Who Makes the Final Decision about Filing a SAR?

By Leslie Callaway, CRCM, CAFP; Mark Kruhm, CRCM, CAFP; and Rhonda Castaneda, CRCM.

QWho has the authority to make the ultimate determination about whether the bank must file a Suspicious Activity Report? For example, if the business unit believes a SAR is unnecessary, based on its familiarity with the customer, but the Bank Secrecy Act officer believes that one should be filed, who makes the final determination?

AThe BSA officer makes the determination. An important aspect of BSA compliance is that the BSA officer must be able to act with authority and independence, a point emphasized in the updated provisions of the FFIEC BSA/AML Examination Manual released in April 2020. As stated in that update, the BSA officer must have “the ability to undertake the BSA compliance officer’s role without undue influence from the bank’s business lines.” In the past, there have been examples where a business line overruled the BSA officer in making such decisions that resulted in fines and sanctions against the bank. Thus, in this case, the BSA officer makes the final decision. (Answer provided October 2020.)

QDue to an increase in fraud, my bank is revising its loan policy and plans to decline loan requests from non-U.S. citizens, including permanent resident aliens (green card holders) who live and work in our community. Are there any potential Regulation B (Equal Credit Opportunity Act) issues we should consider when making this policy change?

APossibly. Although Regulation B permits banks to consider immigration status, the bank must focus its consideration on the bank’s ability to be repaid or to collect on the debt, if necessary. Additionally, some state and federal civil rights laws prohibit discrimination based on alienage (lack of citizenship).

Under Regulation B, creditors may consider citizenship but not national origin. Section 1002.6(b)(7) states that a creditor may consider the applicant’s immigration status or status as a permanent resident and any additional information that may be necessary to ascertain the creditor’s rights and remedies regarding repayment. A permanent resident alien is a lawful resident of the United States who has been granted the right to live and work in the U.S. indefinitely. In contrast, other aliens may lawfully stay in the U.S. on a temporary basis, e.g., persons who hold visas to study or work in the U.S. for a specified time.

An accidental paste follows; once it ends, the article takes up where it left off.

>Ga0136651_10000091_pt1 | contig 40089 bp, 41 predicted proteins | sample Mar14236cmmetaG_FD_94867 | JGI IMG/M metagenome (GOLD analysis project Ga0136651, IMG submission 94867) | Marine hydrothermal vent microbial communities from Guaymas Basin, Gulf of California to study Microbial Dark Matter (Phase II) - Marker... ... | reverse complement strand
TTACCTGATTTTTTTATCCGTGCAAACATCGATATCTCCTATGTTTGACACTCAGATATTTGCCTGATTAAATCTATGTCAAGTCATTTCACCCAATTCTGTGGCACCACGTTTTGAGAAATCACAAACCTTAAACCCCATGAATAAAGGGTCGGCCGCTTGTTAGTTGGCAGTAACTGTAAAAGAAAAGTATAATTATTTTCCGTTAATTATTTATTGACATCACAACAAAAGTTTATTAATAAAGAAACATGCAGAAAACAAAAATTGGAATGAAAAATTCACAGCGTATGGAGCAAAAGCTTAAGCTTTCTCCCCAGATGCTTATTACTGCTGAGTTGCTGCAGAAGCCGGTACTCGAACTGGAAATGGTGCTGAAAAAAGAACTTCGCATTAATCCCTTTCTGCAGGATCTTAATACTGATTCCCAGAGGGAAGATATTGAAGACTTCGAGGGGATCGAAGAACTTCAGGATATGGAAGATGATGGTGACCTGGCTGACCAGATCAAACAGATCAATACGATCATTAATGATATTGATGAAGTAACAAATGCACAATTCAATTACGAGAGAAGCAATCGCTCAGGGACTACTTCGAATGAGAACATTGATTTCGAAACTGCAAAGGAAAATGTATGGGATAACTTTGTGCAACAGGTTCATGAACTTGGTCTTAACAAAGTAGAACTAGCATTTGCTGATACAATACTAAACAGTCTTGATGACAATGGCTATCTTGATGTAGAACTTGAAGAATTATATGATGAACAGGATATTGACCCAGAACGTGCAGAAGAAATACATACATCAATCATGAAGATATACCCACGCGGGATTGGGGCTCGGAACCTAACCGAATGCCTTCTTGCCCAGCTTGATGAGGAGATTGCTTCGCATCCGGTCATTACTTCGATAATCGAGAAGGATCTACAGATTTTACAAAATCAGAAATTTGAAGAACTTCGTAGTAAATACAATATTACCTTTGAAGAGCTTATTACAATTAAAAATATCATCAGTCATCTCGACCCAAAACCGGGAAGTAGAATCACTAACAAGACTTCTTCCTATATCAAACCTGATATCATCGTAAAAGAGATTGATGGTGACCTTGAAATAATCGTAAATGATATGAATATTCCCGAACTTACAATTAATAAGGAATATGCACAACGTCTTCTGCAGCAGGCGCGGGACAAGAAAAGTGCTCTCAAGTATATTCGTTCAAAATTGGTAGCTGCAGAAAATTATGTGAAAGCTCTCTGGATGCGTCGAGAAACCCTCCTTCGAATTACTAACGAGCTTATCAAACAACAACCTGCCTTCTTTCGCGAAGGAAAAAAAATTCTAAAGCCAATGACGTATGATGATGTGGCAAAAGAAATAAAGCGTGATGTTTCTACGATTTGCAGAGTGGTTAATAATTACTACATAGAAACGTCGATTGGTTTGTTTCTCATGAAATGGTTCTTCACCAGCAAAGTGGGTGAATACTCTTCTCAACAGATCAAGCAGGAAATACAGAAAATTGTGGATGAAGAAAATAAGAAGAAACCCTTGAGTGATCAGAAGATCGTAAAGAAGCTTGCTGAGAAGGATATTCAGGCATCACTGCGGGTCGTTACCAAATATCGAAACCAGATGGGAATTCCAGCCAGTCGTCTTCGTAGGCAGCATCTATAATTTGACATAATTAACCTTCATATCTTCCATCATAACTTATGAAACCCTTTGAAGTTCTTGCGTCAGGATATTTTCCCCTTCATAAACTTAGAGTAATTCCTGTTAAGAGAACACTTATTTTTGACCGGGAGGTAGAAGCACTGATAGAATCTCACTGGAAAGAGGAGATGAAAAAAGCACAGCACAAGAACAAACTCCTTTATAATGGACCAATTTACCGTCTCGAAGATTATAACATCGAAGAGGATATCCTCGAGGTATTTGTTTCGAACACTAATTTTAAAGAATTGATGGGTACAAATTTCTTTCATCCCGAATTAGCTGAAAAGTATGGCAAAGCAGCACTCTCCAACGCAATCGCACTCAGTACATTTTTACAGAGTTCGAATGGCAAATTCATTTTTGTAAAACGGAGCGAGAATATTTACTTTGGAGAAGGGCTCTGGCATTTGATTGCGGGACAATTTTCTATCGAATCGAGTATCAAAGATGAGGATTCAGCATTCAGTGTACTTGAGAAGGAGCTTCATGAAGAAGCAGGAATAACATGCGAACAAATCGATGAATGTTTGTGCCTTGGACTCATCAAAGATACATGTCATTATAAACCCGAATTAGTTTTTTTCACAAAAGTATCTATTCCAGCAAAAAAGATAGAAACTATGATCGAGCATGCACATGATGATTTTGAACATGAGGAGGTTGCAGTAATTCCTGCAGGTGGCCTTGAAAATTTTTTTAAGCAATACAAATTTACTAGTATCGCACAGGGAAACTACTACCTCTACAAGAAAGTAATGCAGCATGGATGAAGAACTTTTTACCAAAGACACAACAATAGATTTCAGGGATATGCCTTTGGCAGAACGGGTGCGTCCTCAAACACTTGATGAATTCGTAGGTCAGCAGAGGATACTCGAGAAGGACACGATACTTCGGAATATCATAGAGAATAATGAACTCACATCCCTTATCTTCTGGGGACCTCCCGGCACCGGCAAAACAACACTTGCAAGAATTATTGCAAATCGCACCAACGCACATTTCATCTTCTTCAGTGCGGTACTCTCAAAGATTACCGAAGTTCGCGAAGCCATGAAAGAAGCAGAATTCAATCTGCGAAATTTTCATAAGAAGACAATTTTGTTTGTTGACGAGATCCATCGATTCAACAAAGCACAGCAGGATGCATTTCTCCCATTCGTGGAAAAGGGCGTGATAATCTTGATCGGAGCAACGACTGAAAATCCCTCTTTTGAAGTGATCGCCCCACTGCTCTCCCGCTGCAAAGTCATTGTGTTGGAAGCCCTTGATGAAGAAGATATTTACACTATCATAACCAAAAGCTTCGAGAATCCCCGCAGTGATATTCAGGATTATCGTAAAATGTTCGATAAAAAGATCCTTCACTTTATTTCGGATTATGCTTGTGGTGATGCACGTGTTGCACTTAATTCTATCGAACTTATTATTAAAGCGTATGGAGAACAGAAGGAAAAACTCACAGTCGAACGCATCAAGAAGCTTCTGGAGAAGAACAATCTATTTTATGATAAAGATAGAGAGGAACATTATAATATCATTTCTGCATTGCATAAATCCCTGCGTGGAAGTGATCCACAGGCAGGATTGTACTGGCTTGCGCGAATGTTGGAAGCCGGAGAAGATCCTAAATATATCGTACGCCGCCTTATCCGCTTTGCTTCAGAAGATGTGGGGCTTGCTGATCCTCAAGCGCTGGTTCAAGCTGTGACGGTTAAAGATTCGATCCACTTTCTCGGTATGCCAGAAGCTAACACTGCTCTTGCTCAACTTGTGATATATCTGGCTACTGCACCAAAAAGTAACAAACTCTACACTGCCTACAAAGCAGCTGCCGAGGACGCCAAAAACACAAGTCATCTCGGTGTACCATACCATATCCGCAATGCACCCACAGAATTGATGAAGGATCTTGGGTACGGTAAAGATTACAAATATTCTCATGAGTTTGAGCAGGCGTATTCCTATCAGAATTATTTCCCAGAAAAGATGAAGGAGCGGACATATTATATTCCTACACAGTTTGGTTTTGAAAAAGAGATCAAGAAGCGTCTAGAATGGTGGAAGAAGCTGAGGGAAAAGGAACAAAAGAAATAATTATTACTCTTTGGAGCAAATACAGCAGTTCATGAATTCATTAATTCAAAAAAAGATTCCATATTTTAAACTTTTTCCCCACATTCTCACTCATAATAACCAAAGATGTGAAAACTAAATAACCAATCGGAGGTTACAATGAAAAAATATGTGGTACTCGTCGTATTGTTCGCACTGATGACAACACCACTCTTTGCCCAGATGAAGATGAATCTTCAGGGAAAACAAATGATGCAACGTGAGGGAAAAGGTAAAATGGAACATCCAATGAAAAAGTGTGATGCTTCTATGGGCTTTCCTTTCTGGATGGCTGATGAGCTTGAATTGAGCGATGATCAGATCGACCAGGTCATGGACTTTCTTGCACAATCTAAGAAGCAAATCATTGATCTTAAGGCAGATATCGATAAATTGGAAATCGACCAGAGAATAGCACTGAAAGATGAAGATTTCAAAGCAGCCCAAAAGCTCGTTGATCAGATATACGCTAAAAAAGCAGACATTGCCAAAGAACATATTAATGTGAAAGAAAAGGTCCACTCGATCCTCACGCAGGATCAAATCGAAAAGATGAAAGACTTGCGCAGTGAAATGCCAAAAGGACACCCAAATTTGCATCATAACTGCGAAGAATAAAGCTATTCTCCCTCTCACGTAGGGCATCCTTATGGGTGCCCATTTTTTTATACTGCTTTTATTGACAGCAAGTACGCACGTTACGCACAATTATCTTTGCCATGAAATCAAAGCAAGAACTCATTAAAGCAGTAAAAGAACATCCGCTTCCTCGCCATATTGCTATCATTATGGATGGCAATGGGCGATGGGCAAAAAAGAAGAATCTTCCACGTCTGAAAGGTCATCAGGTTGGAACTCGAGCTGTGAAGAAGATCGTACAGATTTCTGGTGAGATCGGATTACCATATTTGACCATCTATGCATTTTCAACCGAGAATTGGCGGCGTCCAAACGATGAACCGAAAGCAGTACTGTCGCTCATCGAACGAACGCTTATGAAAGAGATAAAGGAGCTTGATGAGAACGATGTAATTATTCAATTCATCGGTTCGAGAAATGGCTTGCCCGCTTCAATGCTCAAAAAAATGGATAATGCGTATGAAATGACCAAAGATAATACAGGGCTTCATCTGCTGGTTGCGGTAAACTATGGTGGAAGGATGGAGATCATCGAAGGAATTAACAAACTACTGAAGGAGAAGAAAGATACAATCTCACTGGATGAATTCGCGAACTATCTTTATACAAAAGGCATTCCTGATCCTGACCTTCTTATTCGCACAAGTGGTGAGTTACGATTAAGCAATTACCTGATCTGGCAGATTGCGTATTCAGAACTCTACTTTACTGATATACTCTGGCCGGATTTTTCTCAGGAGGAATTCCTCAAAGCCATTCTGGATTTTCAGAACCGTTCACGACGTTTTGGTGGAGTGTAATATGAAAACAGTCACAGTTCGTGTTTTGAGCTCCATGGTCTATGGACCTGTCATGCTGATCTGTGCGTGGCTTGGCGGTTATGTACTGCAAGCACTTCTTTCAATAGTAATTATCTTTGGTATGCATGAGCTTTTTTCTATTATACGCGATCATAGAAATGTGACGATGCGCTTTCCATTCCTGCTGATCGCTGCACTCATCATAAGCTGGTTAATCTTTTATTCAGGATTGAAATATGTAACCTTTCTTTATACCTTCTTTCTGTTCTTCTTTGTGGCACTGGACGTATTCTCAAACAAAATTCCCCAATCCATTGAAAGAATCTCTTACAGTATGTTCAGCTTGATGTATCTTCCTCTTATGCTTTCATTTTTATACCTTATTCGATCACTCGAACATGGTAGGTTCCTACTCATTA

Comment two to §1002.6(b)(7) states that denial of credit because the applicant is not a citizen “is not per se discrimination based on national origin.” The commentary further states that a person’s immigration status and ties to the community (such as employment and residence) could have a bearing on a creditor’s ability to obtain repayment. Finally, the commentary is clear that creditors may differentiate between non-citizens: those who are permanent residents that have resided in the U.S. for a long time and those who are in the country temporarily, for example, on a student visa.

Banks should consider that under the regulation, creditors may look at and consider immigration status in determining the applicant’s ability to repay and likelihood of repaying the loan and the creditor’s ability to collect the debt if the applicant were to default. However, if a bank lends only to citizens and declines applications from permanent resident aliens who otherwise meet the bank’s standards of creditworthiness, it should be prepared to explain the reasoning behind its policy. Additionally, lawsuits have been filed (and settled) challenging banks’ policies of lending only to citizens and permanent resident aliens under state and federal civil rights laws that prohibit discrimination on the basis of alienage. (Answer provided October 2020.)

QThe flood rules require that a bank provide the borrower a notice of special flood hazards and availability of federal disaster relief assistance within a “reasonable time” before consummation of the loan when a property is in a designated flood zone requiring flood insurance. What is considered a “reasonable” time by the regulators?

AThe agencies noted in the flood insurance compliance exam manuals that 10 days is generally considered a “reasonable” time interval for provision of the notice before consummation. (Answer provided October 2020.)

Answers are provided by ABA Regulatory Policy and Compliance team members Leslie T. Callaway, CRCM, CAFP, senior director, compliance outreach and development; Mark Kruhm, CRCM, CAFP, senior compliance analyst; and Rhonda Castaneda, CRCM, senior compliance analyst. Answers do not provide, nor are they substitutes for, professional legal advice. Answers are current as of the response date at the end of each item.